British astronomers have reached an intriguing conclusion: that life does not necessarily have to originate on Earth-like planets and that it is also possible to register the activity of certain organisms in the upper layers of brown dwarf stars as well.
Brown dwarfs are objects which science discovered at the end of the last millennium. Astronomers believe that they are the transitional states between stars and planets. Since their mass is too small for the presence of any thermonuclear processes in their cores, they burn out and then cool.
These bodies have not yet been thoroughly studied by scientists but over the years they have learned quite some fascinating things about them. For example, for some time now, it's been hypothesized that they undergo seasonal changes, as well as many other phenomena by which they more closely resemble planets, rather than stars.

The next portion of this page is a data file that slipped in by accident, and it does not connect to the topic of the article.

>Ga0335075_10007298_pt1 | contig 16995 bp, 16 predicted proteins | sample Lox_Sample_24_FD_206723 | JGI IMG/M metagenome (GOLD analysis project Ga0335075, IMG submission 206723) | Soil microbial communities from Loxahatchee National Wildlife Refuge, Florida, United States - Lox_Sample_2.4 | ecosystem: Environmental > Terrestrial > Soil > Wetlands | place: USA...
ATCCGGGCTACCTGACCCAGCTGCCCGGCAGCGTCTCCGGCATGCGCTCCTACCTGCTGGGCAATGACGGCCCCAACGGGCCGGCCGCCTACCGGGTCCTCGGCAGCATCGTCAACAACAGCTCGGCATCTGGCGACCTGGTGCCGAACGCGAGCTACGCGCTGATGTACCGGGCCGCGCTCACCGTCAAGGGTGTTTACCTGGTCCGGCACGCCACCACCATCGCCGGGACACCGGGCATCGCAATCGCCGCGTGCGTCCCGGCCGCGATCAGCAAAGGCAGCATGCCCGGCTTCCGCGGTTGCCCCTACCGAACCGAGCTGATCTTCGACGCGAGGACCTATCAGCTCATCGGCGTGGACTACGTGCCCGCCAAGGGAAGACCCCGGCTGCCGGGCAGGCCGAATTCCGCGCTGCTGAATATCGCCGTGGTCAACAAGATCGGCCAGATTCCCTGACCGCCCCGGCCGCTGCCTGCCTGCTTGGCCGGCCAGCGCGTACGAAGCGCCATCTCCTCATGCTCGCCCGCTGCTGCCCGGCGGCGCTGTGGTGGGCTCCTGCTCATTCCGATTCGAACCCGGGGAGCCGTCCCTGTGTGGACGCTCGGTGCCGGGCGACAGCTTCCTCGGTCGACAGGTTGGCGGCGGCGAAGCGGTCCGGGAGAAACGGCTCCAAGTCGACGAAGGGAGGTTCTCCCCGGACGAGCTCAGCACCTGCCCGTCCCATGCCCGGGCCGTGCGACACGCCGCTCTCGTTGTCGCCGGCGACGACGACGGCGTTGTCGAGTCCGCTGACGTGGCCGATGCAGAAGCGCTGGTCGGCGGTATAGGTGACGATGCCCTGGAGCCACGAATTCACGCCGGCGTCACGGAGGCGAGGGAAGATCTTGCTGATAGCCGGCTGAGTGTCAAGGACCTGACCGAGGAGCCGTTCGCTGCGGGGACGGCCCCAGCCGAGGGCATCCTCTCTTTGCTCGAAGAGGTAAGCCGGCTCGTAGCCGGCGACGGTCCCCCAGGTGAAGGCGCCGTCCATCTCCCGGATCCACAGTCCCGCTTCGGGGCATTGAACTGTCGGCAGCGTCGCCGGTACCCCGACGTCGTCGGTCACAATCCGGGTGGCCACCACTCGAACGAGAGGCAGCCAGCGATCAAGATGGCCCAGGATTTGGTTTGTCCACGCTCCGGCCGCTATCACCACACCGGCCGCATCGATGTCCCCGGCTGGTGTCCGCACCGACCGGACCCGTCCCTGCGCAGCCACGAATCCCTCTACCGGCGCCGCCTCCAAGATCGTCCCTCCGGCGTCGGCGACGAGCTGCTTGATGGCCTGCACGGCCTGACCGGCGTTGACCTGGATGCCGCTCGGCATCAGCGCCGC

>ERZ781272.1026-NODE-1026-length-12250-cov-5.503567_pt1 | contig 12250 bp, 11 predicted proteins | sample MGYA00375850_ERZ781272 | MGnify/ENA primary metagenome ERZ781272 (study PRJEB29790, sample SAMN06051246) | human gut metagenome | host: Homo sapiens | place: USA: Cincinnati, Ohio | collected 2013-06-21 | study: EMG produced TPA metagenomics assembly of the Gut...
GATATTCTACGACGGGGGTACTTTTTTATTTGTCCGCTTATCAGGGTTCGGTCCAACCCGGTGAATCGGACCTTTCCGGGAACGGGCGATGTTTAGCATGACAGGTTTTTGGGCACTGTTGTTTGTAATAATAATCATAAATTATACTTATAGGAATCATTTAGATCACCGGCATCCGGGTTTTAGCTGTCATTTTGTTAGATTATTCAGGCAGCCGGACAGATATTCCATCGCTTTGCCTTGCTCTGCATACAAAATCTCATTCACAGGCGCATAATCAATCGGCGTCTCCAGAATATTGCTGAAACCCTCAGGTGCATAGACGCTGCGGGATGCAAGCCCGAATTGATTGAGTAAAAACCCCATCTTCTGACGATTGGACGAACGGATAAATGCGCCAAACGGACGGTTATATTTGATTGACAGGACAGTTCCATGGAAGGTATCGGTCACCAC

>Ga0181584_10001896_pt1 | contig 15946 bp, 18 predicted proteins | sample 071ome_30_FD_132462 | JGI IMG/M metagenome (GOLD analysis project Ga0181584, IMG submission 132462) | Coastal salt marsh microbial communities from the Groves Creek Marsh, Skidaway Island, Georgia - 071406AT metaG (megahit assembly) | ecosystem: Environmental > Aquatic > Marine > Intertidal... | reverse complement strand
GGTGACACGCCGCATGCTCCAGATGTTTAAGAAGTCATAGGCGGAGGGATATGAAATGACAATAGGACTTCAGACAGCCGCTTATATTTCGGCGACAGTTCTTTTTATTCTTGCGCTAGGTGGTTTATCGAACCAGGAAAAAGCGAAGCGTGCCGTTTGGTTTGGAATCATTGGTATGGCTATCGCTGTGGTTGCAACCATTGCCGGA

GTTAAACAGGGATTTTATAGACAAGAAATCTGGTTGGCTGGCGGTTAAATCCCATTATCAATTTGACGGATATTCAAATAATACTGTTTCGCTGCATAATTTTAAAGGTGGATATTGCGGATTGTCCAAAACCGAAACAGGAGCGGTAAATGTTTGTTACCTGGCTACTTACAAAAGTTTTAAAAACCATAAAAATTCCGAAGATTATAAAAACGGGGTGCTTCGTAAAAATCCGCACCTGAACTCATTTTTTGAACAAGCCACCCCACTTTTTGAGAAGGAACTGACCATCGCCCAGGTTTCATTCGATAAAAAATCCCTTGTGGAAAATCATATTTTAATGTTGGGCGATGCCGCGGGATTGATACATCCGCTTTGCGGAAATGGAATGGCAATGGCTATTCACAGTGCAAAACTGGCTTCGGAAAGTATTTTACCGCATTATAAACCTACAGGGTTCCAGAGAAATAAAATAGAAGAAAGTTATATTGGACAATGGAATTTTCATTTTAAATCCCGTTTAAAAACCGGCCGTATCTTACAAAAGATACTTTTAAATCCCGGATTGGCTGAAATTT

At the same time, they are sources of elements such as oxygen, carbon, hydrogen and nitrogen, which means that some form of life may exist on them.
To expand on their theory, experts have conducted several calculations, in turn reaching the conclusion that in the absence of an air current, brown dwarfs could be home to organisms about 10 times smaller than an average bacteria found on Earth. If there are strong air currents, these same stars could harbor larger bacteria.